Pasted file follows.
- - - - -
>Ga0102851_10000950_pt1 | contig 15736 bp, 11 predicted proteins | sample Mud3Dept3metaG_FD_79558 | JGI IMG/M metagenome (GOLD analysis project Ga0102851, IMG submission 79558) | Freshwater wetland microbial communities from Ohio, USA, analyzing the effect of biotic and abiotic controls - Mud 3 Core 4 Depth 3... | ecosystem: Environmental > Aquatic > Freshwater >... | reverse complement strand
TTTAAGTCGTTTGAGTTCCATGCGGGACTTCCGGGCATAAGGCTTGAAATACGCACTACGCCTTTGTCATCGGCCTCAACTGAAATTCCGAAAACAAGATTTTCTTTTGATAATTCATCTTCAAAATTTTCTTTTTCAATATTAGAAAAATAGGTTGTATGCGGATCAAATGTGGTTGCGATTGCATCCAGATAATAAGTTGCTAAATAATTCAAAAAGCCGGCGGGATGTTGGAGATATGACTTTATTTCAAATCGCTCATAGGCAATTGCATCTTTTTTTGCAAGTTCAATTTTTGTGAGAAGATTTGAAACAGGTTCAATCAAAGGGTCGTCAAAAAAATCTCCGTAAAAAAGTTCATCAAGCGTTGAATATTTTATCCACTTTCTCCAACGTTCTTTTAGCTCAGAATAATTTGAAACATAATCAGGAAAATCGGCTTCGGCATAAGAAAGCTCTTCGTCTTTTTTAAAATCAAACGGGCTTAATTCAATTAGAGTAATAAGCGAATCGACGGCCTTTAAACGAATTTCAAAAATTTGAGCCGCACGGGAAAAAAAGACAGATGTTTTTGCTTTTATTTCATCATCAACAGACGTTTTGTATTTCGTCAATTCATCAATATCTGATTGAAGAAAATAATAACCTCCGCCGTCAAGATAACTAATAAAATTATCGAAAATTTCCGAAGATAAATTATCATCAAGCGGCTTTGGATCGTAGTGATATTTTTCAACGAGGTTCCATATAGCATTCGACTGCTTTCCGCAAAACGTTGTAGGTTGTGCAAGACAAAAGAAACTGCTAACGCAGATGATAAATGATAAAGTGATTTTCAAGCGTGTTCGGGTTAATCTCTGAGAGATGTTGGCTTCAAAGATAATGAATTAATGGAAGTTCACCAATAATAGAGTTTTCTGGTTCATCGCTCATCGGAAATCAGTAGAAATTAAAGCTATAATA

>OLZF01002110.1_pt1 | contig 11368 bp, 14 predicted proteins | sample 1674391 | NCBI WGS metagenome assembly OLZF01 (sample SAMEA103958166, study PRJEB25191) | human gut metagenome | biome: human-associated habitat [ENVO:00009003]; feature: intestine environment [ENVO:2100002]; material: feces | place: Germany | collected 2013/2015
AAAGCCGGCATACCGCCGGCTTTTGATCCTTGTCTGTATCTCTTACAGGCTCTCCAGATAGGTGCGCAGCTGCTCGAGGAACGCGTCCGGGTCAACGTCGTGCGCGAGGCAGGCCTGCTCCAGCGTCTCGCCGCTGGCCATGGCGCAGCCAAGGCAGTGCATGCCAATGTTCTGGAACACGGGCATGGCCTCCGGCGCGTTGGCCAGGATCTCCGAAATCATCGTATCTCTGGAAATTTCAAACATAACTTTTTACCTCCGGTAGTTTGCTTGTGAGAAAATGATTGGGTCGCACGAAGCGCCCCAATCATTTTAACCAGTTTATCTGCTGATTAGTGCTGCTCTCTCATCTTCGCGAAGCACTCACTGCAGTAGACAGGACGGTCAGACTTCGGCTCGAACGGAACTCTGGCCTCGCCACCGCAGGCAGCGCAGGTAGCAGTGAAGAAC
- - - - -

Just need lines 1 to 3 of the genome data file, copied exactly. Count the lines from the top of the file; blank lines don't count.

>Ga0102851_10000950_pt1 | contig 15736 bp, 11 predicted proteins | sample Mud3Dept3metaG_FD_79558 | JGI IMG/M metagenome (GOLD analysis project Ga0102851, IMG submission 79558) | Freshwater wetland microbial communities from Ohio, USA, analyzing the effect of biotic and abiotic controls - Mud 3 Core 4 Depth 3... | ecosystem: Environmental > Aquatic > Freshwater >... | reverse complement strand
TTTAAGTCGTTTGAGTTCCATGCGGGACTTCCGGGCATAAGGCTTGAAATACGCACTACGCCTTTGTCATCGGCCTCAACTGAAATTCCGAAAACAAGATTTTCTTTTGATAATTCATCTTCAAAATTTTCTTTTTCAATATTAGAAAAATAGGTTGTATGCGGATCAAATGTGGTTGCGATTGCATCCAGATAATAAGTTGCTAAATAATTCAAAAAGCCGGCGGGATGTTGGAGATATGACTTTATTTCAAATCGCTCATAGGCAATTGCATCTTTTTTTGCAAGTTCAATTTTTGTGAGAAGATTTGAAACAGGTTCAATCAAAGGGTCGTCAAAAAAATCTCCGTAAAAAAGTTCATCAAGCGTTGAATATTTTATCCACTTTCTCCAACGTTCTTTTAGCTCAGAATAATTTGAAACATAATCAGGAAAATCGGCTTCGGCATAAGAAAGCTCTTCGTCTTTTTTAAAATCAAACGGGCTTAATTCAATTAGAGTAATAAGCGAATCGACGGCCTTTAAACGAATTTCAAAAATTTGAGCCGCACGGGAAAAAAAGACAGATGTTTTTGCTTTTATTTCATCATCAACAGACGTTTTGTATTTCGTCAATTCATCAATATCTGATTGAAGAAAATAATAACCTCCGCCGTCAAGATAACTAATAAAATTATCGAAAATTTCCGAAGATAAATTATCATCAAGCGGCTTTGGATCGTAGTGATATTTTTCAACGAGGTTCCATATAGCATTCGACTGCTTTCCGCAAAACGTTGTAGGTTGTGCAAGACAAAAGAAACTGCTAACGCAGATGATAAATGATAAAGTGATTTTCAAGCGTGTTCGGGTTAATCTCTGAGAGATGTTGGCTTCAAAGATAATGAATTAATGGAAGTTCACCAATAATAGAGTTTTCTGGTTCATCGCTCATCGGAAATCAGTAGAAATTAAAGCTATAATA

>OLZF01002110.1_pt1 | contig 11368 bp, 14 predicted proteins | sample 1674391 | NCBI WGS metagenome assembly OLZF01 (sample SAMEA103958166, study PRJEB25191) | human gut metagenome | biome: human-associated habitat [ENVO:00009003]; feature: intestine environment [ENVO:2100002]; material: feces | place: Germany | collected 2013/2015